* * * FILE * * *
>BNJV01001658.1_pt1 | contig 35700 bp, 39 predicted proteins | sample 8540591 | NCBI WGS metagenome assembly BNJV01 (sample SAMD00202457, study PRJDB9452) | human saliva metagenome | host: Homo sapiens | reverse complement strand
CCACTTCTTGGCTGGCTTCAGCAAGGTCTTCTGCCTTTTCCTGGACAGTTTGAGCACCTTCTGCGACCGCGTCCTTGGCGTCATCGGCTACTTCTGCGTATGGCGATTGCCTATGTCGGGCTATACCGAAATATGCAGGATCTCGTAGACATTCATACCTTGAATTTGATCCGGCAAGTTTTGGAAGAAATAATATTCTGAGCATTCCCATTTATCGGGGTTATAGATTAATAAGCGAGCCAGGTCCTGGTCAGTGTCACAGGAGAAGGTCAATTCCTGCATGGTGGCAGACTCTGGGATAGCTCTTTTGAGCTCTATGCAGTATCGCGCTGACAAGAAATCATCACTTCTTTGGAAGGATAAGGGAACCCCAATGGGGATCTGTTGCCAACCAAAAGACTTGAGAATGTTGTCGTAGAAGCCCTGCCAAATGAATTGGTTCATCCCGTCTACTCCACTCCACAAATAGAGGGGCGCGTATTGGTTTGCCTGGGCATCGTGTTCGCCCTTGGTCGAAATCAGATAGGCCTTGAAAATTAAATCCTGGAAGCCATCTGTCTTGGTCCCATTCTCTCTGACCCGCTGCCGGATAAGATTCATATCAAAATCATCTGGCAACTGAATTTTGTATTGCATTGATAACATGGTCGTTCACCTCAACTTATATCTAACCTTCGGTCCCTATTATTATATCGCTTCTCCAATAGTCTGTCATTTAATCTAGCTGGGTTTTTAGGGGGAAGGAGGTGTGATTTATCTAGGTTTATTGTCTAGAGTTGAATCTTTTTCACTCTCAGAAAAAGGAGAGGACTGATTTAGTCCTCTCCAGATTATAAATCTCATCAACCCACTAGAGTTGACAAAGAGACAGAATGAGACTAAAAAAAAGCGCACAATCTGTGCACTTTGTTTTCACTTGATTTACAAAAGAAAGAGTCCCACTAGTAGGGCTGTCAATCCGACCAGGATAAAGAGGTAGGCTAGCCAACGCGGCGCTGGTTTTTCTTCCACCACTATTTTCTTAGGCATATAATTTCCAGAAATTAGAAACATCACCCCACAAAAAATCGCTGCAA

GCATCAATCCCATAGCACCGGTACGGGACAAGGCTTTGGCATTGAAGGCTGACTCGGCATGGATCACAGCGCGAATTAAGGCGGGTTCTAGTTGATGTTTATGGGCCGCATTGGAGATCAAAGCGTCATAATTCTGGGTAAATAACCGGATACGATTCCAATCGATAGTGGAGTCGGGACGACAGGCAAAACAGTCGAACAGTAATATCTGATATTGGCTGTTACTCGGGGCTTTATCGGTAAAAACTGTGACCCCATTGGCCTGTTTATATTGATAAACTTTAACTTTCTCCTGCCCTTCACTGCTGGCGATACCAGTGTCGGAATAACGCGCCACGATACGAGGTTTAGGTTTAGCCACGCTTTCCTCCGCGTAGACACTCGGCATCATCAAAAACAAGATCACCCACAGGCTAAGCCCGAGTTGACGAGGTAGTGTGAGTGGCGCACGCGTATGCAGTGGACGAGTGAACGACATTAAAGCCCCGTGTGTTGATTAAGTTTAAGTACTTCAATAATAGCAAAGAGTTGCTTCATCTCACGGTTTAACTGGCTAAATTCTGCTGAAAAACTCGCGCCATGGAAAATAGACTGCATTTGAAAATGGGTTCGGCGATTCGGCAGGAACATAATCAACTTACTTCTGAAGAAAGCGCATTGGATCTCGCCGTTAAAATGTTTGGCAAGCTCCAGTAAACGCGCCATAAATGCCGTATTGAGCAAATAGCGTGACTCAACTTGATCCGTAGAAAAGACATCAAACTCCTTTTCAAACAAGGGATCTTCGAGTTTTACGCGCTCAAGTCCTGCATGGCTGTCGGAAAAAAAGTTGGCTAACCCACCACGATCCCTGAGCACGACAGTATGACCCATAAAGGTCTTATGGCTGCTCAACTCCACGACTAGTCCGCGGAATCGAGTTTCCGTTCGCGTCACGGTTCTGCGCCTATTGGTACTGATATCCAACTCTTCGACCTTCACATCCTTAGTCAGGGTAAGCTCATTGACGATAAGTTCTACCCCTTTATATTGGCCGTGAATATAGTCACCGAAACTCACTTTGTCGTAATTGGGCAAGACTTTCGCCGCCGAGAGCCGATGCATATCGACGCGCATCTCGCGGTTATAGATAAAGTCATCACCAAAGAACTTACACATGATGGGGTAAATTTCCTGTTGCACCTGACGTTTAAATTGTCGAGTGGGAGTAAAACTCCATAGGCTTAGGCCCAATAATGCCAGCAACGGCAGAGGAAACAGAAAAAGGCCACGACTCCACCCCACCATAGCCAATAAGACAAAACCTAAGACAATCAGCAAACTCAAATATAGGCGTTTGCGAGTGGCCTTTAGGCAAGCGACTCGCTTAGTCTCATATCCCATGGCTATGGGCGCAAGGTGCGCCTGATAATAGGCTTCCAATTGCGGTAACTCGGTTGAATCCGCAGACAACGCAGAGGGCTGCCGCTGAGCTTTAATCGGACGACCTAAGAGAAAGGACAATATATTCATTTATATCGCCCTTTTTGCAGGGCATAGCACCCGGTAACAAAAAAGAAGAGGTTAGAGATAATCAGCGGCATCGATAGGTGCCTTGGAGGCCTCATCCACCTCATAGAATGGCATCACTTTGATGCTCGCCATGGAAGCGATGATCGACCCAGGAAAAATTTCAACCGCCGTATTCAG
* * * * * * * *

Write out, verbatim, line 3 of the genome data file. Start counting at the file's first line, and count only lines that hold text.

GCATCAATCCCATAGCACCGGTACGGGACAAGGCTTTGGCATTGAAGGCTGACTCGGCATGGATCACAGCGCGAATTAAGGCGGGTTCTAGTTGATGTTTATGGGCCGCATTGGAGATCAAAGCGTCATAATTCTGGGTAAATAACCGGATACGATTCCAATCGATAGTGGAGTCGGGACGACAGGCAAAACAGTCGAACAGTAATATCTGATATTGGCTGTTACTCGGGGCTTTATCGGTAAAAACTGTGACCCCATTGGCCTGTTTATATTGATAAACTTTAACTTTCTCCTGCCCTTCACTGCTGGCGATACCAGTGTCGGAATAACGCGCCACGATACGAGGTTTAGGTTTAGCCACGCTTTCCTCCGCGTAGACACTCGGCATCATCAAAAACAAGATCACCCACAGGCTAAGCCCGAGTTGACGAGGTAGTGTGAGTGGCGCACGCGTATGCAGTGGACGAGTGAACGACATTAAAGCCCCGTGTGTTGATTAAGTTTAAGTACTTCAATAATAGCAAAGAGTTGCTTCATCTCACGGTTTAACTGGCTAAATTCTGCTGAAAAACTCGCGCCATGGAAAATAGACTGCATTTGAAAATGGGTTCGGCGATTCGGCAGGAACATAATCAACTTACTTCTGAAGAAAGCGCATTGGATCTCGCCGTTAAAATGTTTGGCAAGCTCCAGTAAACGCGCCATAAATGCCGTATTGAGCAAATAGCGTGACTCAACTTGATCCGTAGAAAAGACATCAAACTCCTTTTCAAACAAGGGATCTTCGAGTTTTACGCGCTCAAGTCCTGCATGGCTGTCGGAAAAAAAGTTGGCTAACCCACCACGATCCCTGAGCACGACAGTATGACCCATAAAGGTCTTATGGCTGCTCAACTCCACGACTAGTCCGCGGAATCGAGTTTCCGTTCGCGTCACGGTTCTGCGCCTATTGGTACTGATATCCAACTCTTCGACCTTCACATCCTTAGTCAGGGTAAGCTCATTGACGATAAGTTCTACCCCTTTATATTGGCCGTGAATATAGTCACCGAAACTCACTTTGTCGTAATTGGGCAAGACTTTCGCCGCCGAGAGCCGATGCATATCGACGCGCATCTCGCGGTTATAGATAAAGTCATCACCAAAGAACTTACACATGATGGGGTAAATTTCCTGTTGCACCTGACGTTTAAATTGTCGAGTGGGAGTAAAACTCCATAGGCTTAGGCCCAATAATGCCAGCAACGGCAGAGGAAACAGAAAAAGGCCACGACTCCACCCCACCATAGCCAATAAGACAAAACCTAAGACAATCAGCAAACTCAAATATAGGCGTTTGCGAGTGGCCTTTAGGCAAGCGACTCGCTTAGTCTCATATCCCATGGCTATGGGCGCAAGGTGCGCCTGATAATAGGCTTCCAATTGCGGTAACTCGGTTGAATCCGCAGACAACGCAGAGGGCTGCCGCTGAGCTTTAATCGGACGACCTAAGAGAAAGGACAATATATTCATTTATATCGCCCTTTTTGCAGGGCATAGCACCCGGTAACAAAAAAGAAGAGGTTAGAGATAATCAGCGGCATCGATAGGTGCCTTGGAGGCCTCATCCACCTCATAGAATGGCATCACTTTGATGCTCGCCATGGAAGCGATGATCGACCCAGGAAAAATTTCAACCGCCGTATTCAG